The idea was for the 'thematic groups' to communicate online, discussing how they can construct resources that are both individual and yet complementary. Each group has at least one teacher of younger children, and the OMEs were keen that the resources for older students should build upon those produced for younger children. Within each group they wanted to produce individual resources for their own classes, but overall, the aim is for three spiraling sets of resources covering each topic area at beginner, intermediate, and advanced level. An on-line workplace was set up on the Franklin's server, with links to an e-mail list and pictures of each OME with e-mail address. Each thematic group was also given a page for a group e-mail list for posting any important documents. By spring term, only the water group had taken up the offer of an individual e-mail list. However, there does not seem to be much correlation between whether or not the group used an e-mail list and the feelings of the group members as to how successful the collaboration is proving.
For example, these three comments are from participants in the Water group who did opt to use a group email list.
The lack of active participation via e-mail within our group is very frustrating for me. Without better communication I'm afraid that the projects won't fit together very well.
Our communication since Philadelphia has been direct and clear. We've been communicating by e-mail off list for details and on list for the broader plans. We've had trouble with feedback from our UK counterparts. I believe that is from the lack of early communication; i.e. the face-to-face preplanning and ironing out of details.
I've been using this time to gather resources for the project. Neither [another OME] nor I have e-mailed the group much. I feel that at this stage we just need to develop our resources, based on the broader picture of the group project, making sure we are not repeating ourselves. I've shared my project outline and read through the outlines that have been posted by the others. I think the main collaboration will come when we start to write the Web pages. For instance, making sure the format is similar/same. I'm getting the feeling that the collaboration side of things is an issue? But, providing the final site can be used in the UK and US, then we have a collaborative project. Though someone will need to sift through the sites and make links from both the US and UK national curriculum standards.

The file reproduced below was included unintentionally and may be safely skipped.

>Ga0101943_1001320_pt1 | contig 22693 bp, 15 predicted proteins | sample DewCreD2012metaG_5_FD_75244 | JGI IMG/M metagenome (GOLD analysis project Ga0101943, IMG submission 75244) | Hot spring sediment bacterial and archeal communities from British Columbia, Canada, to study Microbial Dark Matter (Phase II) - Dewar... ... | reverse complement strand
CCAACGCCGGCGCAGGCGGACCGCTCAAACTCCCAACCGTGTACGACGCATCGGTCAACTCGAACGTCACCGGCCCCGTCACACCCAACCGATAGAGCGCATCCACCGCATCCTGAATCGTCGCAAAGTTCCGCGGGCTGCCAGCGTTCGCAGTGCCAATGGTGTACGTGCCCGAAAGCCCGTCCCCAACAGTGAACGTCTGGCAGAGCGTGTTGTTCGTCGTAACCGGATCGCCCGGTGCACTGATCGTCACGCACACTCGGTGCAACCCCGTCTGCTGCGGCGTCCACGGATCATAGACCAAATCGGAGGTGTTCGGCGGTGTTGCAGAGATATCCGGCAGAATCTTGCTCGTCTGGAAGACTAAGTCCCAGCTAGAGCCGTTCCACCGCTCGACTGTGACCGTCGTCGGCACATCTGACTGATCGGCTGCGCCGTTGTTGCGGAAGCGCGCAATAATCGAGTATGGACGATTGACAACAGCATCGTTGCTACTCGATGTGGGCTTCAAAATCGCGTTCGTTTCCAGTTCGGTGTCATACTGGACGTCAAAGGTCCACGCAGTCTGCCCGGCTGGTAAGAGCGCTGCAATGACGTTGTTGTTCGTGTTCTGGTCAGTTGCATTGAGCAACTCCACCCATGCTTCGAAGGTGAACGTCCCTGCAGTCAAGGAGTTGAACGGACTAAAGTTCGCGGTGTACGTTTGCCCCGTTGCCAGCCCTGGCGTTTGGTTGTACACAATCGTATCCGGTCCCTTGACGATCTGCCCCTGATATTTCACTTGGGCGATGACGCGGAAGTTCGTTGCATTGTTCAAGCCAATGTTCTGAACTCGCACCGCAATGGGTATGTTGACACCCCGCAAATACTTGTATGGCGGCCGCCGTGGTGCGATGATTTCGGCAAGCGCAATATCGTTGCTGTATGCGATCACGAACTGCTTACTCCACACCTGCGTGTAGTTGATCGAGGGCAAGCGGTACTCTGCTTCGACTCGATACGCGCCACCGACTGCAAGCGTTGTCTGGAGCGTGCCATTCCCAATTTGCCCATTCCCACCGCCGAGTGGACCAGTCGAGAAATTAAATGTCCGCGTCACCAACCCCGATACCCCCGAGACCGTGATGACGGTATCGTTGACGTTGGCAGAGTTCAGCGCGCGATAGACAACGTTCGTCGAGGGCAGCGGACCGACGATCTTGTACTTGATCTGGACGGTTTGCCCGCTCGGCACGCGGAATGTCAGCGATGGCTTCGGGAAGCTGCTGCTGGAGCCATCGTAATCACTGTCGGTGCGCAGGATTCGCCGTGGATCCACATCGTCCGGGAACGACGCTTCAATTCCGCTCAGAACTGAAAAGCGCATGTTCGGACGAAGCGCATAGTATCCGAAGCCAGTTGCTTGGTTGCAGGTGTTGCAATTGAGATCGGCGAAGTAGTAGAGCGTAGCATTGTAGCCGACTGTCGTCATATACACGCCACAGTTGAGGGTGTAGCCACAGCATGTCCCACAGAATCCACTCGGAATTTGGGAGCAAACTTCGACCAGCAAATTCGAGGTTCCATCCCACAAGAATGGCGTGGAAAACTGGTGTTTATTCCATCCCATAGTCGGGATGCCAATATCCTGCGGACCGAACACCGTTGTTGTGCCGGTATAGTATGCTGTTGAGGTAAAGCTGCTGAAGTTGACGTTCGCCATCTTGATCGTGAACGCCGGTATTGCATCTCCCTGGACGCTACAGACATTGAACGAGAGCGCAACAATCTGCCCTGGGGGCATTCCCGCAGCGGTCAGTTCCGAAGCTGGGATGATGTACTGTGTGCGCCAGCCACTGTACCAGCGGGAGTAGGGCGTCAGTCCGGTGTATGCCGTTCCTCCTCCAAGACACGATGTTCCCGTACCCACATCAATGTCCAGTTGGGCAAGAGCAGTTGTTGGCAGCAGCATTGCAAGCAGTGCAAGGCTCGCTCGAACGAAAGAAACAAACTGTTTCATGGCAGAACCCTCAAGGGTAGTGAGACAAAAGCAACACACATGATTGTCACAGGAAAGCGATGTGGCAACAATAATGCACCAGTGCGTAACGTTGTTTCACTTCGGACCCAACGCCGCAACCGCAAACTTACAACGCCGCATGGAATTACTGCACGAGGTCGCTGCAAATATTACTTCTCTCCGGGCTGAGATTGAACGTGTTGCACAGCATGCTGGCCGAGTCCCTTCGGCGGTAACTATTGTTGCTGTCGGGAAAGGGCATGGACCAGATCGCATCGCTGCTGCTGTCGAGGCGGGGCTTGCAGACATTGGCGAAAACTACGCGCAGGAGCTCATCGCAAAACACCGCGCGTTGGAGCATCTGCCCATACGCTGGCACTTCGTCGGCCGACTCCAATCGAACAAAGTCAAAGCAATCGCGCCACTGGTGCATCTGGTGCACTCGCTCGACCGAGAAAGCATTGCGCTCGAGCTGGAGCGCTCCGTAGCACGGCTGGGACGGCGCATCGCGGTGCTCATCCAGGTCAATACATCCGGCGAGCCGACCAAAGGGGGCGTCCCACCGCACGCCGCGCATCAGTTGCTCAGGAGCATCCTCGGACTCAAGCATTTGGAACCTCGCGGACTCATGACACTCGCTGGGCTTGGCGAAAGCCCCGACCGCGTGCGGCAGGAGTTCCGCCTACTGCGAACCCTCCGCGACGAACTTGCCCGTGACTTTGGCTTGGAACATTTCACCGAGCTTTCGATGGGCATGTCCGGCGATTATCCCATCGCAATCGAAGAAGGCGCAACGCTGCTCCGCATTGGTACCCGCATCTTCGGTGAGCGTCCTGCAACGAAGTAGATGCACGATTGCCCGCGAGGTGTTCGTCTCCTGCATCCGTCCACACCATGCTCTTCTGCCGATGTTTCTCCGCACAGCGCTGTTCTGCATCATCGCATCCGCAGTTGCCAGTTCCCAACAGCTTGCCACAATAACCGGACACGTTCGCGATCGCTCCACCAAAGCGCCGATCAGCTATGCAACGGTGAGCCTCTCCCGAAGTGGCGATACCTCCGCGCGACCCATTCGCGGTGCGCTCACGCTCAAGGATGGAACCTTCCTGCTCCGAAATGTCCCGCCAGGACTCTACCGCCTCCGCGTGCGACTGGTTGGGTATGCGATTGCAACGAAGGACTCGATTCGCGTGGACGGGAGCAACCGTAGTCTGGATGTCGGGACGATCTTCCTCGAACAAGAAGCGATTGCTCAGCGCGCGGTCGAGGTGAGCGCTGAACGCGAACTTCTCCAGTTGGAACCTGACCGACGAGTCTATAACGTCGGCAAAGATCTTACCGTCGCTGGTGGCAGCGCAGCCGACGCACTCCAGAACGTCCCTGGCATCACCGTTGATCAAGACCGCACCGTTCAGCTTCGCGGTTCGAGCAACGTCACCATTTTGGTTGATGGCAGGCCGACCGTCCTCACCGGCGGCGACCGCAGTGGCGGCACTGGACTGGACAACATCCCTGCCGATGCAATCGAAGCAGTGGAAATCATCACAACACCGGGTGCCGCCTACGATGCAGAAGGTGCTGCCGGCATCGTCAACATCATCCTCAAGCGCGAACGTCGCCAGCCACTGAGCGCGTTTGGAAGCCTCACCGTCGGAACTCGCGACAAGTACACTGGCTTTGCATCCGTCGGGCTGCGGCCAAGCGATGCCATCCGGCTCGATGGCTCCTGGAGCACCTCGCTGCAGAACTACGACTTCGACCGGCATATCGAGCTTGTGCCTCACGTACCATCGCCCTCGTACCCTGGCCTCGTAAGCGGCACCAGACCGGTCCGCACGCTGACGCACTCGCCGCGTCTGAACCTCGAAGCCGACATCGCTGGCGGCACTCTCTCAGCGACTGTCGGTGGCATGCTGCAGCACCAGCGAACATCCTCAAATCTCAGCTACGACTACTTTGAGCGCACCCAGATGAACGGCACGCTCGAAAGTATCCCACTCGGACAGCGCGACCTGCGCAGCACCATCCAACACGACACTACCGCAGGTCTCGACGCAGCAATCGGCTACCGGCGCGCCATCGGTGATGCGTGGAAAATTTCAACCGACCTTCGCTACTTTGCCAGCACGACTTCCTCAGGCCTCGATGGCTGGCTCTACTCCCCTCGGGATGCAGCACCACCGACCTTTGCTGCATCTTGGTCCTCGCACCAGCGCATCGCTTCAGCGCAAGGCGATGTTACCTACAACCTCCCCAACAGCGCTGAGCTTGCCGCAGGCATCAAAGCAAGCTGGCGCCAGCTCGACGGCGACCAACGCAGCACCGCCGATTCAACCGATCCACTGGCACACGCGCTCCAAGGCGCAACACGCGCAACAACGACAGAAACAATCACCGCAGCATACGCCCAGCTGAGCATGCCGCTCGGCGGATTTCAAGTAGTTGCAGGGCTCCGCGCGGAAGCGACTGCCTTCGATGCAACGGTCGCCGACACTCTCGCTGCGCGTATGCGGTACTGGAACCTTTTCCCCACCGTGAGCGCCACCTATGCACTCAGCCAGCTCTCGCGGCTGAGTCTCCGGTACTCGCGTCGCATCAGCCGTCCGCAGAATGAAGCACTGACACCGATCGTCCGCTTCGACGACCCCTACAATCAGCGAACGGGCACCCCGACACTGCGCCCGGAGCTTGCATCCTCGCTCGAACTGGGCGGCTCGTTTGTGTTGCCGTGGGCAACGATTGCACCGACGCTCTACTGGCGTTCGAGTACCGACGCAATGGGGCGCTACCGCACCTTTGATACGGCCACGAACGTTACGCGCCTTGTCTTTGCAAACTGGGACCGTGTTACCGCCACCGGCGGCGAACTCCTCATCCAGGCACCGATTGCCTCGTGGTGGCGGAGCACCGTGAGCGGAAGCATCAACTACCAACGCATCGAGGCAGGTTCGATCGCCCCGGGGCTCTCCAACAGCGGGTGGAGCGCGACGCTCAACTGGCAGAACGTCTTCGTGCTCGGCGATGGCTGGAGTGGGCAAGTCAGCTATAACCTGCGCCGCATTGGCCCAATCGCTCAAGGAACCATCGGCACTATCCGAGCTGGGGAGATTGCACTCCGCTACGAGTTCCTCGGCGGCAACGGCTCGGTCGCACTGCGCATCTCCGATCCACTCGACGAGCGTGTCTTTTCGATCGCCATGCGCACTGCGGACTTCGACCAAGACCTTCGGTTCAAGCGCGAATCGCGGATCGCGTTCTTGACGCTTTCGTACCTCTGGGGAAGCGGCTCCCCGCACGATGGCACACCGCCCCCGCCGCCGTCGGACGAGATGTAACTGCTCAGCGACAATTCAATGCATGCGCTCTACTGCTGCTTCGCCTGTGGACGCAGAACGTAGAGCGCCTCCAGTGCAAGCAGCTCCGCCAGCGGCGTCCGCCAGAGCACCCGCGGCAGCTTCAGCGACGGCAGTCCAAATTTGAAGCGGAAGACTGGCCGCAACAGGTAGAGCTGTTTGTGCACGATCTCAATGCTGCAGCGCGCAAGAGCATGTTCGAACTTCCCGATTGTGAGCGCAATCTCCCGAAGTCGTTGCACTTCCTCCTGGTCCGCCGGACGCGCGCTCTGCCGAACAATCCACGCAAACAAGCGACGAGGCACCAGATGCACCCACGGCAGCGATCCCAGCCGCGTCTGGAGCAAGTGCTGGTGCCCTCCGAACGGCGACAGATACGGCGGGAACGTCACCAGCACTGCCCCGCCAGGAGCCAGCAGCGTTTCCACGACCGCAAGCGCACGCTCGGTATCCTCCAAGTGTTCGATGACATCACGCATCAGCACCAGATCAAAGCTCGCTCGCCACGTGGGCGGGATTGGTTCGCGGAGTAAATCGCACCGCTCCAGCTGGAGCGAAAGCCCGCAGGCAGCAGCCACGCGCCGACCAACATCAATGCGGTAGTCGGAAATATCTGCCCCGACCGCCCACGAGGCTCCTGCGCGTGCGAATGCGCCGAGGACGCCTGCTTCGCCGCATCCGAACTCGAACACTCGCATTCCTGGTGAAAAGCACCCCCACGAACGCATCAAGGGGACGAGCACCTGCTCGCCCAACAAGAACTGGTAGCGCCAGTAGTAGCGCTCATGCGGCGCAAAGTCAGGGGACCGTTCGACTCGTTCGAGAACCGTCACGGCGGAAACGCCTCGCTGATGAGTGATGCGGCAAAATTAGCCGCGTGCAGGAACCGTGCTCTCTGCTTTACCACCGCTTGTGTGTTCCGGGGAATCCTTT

These next two comments are from participants in the energy and health groups who did not opt to use a group e-mail list.
To be honest I haven't made much use of the email forum. I expect that this will come into its own later on as people share ideas while developing their work further.
During the fall semester, the members of the energy group collaborated a great deal to get a common focus. A general structure was decided for future workflow and I had a good sense of what I was supposed to create for the project. In terms of collaboration via e-mail, it is often difficult to decipher what other group members are intending to do in the future. After all, text-based descriptions of what will be created are often much different than what is actually created as the final product. I hope that as things move forward, our group will be able to upload more graphics, animations and video. Working with the other group members has made the energy topic much more interesting, because we can bounce ideas off each other and talk about what actually works in the classroom.
The diversity of these comments suggests that the adoption of an established e-mail list is not a factor in the degree of communication that is occurring within the groups.